Self Care

Self care means looking after yourself in a healthy way. If you have a long-term condition this includes issues such as making changes to your diet, different types of exercise or different types of medication you may need to take. Self care also means staying active by doing things that are important to you, such as gardening, seeing friends and family, going on holiday, or continuing to work, if possible. It involves looking at what you can do and want to do, rather than what you can’t do.

Receiving a diagnosis of a life limiting illness initially throws most people into a spin. It can take time to emotionally adjust to the news, to get your head around what this means and readjust your coping. It is normal to worry about many things, including: 

  • possible symptoms, 
  • how you have/are changing (physically and emotionally), 
  • practical issues, such as finances, 
  • people who are important in your life, 
  • the future. 

The effects of the disease or its treatment can cause fatigue, anxiety or depression, altered body image and loss of self-esteem. Altogether, this may mean you feel overwhelmed at times. 

It can be important to think about your strengths and draw on how you coped with other difficulties in the past. Remember the activities that would normally help sustain your well-being and consider how you can draw on these activities now. However, it is normal to feel a sense of loss and grief at all that has changed in your life. It is important to allow space to express these difficult thoughts and feelings too.  

Identify someone who you can begin to talk to – a friend or family member. Sometimes it can be difficult share initial thoughts and feelings with those closest to you, or to answer questions about your illness or the future, particularly from children. Your healthcare team will have people whom you can talk to. This can include individual and family support, counselling, practical supports and stress management. Remember, conversations take place over time and not everything needs to be discussed at once. 

Written by Niamh Finucane, 2014

If you are a caring for someone with palliative care needs please follow this link to find out more information: 
Caring for Carers

Useful Links

Carers Organisations

Republic of Ireland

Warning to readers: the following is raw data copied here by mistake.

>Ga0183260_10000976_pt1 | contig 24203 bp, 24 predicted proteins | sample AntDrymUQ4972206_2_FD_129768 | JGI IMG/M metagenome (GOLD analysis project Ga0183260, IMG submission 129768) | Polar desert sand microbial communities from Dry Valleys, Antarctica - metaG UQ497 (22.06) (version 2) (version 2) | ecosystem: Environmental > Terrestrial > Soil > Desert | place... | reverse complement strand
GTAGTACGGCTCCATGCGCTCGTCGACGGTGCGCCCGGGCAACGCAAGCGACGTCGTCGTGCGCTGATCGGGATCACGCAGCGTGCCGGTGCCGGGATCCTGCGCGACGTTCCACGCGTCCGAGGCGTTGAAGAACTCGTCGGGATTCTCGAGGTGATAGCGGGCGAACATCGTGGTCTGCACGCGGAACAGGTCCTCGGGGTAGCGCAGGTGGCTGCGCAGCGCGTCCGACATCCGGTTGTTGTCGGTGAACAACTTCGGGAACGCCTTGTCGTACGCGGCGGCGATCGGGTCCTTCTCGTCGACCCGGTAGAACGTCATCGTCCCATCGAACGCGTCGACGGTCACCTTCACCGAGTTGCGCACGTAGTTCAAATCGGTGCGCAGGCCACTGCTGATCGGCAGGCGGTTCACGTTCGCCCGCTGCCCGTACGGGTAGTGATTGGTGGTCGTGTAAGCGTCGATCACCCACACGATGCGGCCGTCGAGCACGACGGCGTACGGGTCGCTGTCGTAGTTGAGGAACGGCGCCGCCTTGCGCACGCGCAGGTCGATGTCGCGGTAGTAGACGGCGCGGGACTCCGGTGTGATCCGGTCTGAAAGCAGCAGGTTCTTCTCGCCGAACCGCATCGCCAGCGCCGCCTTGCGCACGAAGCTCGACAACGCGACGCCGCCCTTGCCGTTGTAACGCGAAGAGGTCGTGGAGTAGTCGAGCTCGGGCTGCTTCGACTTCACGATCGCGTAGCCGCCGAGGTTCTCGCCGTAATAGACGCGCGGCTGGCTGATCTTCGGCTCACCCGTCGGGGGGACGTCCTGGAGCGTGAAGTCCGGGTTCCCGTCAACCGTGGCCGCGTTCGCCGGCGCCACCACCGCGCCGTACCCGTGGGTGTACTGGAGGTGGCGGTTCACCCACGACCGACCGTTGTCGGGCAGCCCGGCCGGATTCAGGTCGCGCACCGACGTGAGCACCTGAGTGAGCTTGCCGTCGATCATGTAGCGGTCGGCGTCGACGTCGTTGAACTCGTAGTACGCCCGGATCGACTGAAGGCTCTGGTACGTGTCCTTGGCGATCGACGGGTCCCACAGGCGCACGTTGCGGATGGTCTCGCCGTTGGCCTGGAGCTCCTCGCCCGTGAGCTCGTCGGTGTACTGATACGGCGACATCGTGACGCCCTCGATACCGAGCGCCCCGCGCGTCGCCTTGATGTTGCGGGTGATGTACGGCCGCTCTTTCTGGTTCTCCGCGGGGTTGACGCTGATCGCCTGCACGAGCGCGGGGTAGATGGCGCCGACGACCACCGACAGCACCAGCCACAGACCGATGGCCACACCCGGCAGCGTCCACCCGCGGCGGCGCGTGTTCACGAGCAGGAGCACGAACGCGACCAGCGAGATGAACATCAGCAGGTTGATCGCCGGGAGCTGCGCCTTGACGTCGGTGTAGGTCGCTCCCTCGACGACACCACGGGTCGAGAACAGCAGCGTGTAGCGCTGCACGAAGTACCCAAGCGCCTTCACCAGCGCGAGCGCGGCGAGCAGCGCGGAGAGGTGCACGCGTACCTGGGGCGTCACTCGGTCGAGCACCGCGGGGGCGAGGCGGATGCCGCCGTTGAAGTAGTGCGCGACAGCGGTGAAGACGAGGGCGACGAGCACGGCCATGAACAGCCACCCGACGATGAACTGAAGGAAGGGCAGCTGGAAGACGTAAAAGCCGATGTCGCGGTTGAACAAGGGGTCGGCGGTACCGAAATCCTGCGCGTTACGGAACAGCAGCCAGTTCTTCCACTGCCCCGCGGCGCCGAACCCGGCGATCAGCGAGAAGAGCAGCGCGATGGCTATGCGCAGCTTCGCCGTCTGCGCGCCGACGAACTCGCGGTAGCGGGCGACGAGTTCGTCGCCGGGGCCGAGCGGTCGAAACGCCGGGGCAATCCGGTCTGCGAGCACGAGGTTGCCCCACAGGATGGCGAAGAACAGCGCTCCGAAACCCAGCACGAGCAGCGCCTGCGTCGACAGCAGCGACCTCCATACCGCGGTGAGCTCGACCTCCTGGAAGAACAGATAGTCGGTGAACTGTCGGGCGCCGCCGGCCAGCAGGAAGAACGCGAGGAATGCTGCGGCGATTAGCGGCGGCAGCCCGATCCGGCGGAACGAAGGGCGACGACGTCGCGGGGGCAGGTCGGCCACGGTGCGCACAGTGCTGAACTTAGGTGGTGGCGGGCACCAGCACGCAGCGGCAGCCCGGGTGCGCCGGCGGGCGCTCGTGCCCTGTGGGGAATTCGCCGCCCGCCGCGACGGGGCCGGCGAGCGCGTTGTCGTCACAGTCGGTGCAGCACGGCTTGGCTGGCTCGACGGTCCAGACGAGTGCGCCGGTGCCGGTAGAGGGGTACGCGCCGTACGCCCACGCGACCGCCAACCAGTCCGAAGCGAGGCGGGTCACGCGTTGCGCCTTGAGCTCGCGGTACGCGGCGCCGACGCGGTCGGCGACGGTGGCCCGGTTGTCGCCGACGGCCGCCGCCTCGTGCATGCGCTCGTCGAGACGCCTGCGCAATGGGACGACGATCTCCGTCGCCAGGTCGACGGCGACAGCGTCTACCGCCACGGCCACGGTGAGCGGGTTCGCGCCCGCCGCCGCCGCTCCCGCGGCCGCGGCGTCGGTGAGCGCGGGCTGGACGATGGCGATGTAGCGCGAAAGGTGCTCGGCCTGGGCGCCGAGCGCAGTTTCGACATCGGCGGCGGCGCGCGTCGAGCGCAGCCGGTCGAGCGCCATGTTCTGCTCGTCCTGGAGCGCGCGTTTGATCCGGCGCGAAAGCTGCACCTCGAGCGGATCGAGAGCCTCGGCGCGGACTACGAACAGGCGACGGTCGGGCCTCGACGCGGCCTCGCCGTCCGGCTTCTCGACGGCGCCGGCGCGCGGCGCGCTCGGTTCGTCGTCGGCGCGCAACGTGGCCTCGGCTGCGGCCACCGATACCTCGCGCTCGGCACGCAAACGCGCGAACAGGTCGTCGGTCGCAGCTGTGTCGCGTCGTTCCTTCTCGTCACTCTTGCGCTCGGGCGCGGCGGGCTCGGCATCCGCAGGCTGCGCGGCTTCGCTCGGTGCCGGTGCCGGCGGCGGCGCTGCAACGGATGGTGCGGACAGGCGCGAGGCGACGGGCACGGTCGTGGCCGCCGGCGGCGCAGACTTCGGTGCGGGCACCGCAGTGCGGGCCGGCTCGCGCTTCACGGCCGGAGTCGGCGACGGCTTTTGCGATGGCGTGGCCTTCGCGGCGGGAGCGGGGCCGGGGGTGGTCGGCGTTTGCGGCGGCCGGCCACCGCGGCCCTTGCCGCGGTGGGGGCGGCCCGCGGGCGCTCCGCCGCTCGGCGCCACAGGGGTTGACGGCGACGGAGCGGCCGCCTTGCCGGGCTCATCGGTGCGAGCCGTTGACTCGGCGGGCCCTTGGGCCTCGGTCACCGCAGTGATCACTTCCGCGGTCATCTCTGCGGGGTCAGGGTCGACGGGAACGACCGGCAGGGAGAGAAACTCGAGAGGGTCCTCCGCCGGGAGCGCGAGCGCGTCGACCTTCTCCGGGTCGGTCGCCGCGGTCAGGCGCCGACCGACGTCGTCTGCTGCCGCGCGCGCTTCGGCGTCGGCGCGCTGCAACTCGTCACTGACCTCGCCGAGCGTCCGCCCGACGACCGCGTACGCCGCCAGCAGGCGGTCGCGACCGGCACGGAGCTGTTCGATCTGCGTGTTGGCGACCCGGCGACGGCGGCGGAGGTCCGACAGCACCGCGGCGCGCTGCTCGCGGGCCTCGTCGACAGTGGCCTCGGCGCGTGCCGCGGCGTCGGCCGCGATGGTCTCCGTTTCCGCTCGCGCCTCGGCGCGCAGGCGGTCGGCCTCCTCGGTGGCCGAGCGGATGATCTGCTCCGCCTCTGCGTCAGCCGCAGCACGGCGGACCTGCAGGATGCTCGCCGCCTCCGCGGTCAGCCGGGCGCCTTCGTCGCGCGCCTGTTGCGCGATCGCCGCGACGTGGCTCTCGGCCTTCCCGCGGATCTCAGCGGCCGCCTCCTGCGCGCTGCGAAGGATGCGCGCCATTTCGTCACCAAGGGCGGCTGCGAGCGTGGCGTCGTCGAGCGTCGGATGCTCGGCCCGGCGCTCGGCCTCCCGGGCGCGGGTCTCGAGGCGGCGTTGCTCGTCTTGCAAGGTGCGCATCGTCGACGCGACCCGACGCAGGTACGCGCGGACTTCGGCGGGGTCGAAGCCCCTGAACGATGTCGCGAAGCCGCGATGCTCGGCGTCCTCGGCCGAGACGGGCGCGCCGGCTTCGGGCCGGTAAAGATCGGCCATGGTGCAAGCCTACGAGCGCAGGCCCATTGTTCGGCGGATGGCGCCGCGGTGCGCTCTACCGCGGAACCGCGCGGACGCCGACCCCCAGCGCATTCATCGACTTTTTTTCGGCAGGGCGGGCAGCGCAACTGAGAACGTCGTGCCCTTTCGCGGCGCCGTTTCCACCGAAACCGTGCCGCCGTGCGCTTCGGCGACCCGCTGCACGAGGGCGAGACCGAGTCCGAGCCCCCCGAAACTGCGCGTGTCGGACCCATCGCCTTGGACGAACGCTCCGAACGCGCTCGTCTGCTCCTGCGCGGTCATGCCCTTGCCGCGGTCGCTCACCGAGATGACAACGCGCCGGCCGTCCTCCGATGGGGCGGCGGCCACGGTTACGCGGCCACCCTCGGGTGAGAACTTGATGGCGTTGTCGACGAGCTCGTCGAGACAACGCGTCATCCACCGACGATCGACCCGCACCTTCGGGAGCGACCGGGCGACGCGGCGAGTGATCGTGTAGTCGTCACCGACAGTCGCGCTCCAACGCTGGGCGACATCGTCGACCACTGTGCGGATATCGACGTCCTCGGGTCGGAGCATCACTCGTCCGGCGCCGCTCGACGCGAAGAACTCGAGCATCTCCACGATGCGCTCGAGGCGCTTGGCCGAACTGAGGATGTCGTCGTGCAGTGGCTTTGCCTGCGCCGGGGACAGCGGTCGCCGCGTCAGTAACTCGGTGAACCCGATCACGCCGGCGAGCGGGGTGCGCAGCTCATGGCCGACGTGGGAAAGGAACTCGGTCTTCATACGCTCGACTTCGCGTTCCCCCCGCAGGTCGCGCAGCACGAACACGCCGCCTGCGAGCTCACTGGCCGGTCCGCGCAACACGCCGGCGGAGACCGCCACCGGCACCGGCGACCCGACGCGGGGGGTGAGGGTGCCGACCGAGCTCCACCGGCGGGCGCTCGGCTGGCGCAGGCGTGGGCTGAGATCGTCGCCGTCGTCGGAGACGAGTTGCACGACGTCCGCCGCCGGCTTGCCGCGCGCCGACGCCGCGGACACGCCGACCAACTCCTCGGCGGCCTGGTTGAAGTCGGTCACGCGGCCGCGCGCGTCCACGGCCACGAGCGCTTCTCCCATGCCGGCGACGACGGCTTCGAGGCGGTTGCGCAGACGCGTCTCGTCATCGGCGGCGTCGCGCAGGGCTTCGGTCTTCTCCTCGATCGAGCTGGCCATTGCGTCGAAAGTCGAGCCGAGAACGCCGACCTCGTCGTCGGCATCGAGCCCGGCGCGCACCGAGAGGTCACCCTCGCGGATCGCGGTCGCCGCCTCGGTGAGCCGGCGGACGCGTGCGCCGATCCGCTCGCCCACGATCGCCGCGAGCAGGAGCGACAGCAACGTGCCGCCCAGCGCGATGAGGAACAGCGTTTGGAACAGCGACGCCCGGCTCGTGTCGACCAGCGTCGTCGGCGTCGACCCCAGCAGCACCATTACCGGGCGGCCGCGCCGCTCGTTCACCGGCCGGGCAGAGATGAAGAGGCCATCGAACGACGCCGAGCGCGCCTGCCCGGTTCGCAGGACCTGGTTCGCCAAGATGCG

Care Alliance Ireland

Care Alliance Ireland is the National Network of Voluntary Organisations supporting Family Carers. Our vision is that the role of Family Carers is fully recognised and valued by society in Ireland

Family Carers Ireland
Family Carers Ireland

The Carers Association and Caring for Carers Ireland came together in 2016 to form one stronger, dedicated, carer-centred organisation..

Northern Ireland
Crossroads Caring for Carers

Crossroads Caring for Carers is a Northern Ireland based charity. Since 1984 Crossroads has provided respite care for carers, who provide care for an elderly, frail, ill or disabled friend or relative. Crossroads aim to meet the needs of carers by providing them with a much-needed break whilst providing peace of mind that their loved one is well taken care of by a Crossroads care attendant.

Carers Northern Ireland

Every day Carers UK hears from people who need help with looking after a friend or family member. They might be new to caring and struggling with navigating the maze of services or they may need extra support to cope with the pressures of caring.

Carers Trust NI

Carers Trust is at the heart of support services for family carers in Northern Ireland. It currently provides support through its network partner Newry & Mourne Carers and also runs a direct service to carers over the age of 60 through its Big Lottery Funded “ Mind the Gap” programme

Useful Downloads

The needs of the person may often come before your own and this can mean that you struggle to manage everything. However, it can be easier to cope if you look after yourself properly.

It is important that a family caregiver realises that she or he is not alone. Getting support will help reduce caregiver stress, and the associated physical and emotional risks of ongoing stress.

The demands of caregiving can be overwhelming, especially if you feel you have little control over the situation or you’re in over your head. If the stress of caregiving is left unchecked, it can take a toll on your health, relationships, and state of mind—eventually leading to burnout. The following website offers tips, guidance and downloads on how to avoid and recognise carer burnout.

When your partner, relative or friend is ill, you may find you’re the best person to support and care for them.

If you have a terminal illness and want to be cared for at home, this booklet is for you.
Wherever possible, Marie Curie, the NHS and other care organisations will support your wish to be cared for at home, and provide services to help you achieve this.